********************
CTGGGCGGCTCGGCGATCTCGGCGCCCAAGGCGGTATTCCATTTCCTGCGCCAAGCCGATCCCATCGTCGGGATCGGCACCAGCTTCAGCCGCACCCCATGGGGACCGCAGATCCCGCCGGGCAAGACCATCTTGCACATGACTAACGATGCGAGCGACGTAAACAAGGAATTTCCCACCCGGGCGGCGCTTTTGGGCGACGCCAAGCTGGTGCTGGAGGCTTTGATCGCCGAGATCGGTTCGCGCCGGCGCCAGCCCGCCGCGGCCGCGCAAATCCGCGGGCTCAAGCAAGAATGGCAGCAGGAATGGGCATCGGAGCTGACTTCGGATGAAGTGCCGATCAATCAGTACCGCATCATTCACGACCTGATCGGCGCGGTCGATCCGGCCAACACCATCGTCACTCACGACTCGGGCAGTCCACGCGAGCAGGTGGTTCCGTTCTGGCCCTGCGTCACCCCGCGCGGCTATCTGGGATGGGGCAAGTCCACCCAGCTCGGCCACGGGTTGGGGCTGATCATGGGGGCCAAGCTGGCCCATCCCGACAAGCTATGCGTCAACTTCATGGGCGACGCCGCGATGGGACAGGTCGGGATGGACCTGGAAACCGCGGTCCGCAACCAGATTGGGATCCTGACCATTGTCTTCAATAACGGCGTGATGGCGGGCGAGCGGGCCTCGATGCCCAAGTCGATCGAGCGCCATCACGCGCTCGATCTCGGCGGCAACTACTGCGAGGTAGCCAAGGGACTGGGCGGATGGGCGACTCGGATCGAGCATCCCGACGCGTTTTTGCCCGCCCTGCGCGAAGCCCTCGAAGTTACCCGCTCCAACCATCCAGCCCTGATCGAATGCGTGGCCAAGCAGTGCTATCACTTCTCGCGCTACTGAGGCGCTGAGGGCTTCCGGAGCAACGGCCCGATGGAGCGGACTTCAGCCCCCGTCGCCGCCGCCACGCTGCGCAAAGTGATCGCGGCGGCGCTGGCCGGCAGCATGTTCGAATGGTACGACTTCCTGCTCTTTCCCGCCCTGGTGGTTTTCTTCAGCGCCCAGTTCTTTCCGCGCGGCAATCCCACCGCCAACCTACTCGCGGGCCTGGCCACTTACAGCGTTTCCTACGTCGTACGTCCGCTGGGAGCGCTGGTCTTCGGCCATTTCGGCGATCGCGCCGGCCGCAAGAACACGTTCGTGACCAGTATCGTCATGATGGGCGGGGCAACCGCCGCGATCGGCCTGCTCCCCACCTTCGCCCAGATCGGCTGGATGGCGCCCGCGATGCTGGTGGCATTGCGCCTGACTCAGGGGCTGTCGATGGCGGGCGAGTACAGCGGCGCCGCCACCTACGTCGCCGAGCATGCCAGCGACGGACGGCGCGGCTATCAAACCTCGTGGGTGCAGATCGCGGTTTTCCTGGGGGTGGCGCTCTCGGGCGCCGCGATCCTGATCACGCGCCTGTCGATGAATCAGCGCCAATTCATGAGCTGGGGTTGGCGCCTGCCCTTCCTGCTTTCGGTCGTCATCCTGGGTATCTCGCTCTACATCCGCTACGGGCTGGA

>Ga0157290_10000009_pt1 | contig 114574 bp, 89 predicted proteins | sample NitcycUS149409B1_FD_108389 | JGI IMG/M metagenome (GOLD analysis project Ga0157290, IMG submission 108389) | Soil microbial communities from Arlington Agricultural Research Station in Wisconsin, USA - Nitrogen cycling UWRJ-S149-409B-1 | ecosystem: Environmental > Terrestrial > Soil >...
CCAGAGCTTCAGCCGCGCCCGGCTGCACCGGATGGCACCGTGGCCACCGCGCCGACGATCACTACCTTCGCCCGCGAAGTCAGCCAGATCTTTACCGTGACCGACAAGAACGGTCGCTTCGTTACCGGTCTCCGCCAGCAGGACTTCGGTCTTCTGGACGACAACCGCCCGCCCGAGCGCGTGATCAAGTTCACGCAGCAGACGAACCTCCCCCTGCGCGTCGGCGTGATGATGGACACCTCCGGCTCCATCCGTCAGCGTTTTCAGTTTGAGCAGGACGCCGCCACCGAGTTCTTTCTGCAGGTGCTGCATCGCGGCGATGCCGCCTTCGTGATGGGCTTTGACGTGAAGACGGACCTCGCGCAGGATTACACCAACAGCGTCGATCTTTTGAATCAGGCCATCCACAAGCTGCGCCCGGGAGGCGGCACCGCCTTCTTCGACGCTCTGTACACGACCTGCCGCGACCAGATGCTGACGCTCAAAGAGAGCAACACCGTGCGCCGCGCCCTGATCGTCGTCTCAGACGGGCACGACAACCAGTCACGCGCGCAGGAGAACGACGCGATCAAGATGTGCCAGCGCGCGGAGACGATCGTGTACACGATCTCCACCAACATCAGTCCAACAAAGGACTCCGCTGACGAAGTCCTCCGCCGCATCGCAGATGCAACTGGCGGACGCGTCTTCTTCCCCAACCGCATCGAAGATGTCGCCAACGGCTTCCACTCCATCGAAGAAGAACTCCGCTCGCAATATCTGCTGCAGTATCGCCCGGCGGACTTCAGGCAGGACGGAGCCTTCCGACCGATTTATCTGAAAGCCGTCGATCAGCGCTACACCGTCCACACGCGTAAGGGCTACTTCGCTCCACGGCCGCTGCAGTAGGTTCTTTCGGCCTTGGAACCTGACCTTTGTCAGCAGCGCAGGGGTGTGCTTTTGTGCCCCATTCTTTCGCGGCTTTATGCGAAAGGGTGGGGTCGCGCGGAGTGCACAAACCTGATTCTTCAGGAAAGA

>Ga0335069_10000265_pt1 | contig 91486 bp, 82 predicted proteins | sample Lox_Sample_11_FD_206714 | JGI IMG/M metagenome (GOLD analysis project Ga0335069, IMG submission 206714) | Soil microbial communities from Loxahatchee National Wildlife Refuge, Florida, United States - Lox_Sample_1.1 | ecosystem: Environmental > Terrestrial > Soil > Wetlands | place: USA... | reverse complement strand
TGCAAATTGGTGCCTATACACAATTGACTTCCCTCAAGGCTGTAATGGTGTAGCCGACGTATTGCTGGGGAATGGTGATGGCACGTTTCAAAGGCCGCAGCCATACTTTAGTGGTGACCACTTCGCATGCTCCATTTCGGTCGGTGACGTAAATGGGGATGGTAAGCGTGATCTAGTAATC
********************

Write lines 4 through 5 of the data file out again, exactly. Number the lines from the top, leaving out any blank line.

>Ga0335069_10000265_pt1 | contig 91486 bp, 82 predicted proteins | sample Lox_Sample_11_FD_206714 | JGI IMG/M metagenome (GOLD analysis project Ga0335069, IMG submission 206714) | Soil microbial communities from Loxahatchee National Wildlife Refuge, Florida, United States - Lox_Sample_1.1 | ecosystem: Environmental > Terrestrial > Soil > Wetlands | place: USA... | reverse complement strand
TGCAAATTGGTGCCTATACACAATTGACTTCCCTCAAGGCTGTAATGGTGTAGCCGACGTATTGCTGGGGAATGGTGATGGCACGTTTCAAAGGCCGCAGCCATACTTTAGTGGTGACCACTTCGCATGCTCCATTTCGGTCGGTGACGTAAATGGGGATGGTAAGCGTGATCTAGTAATC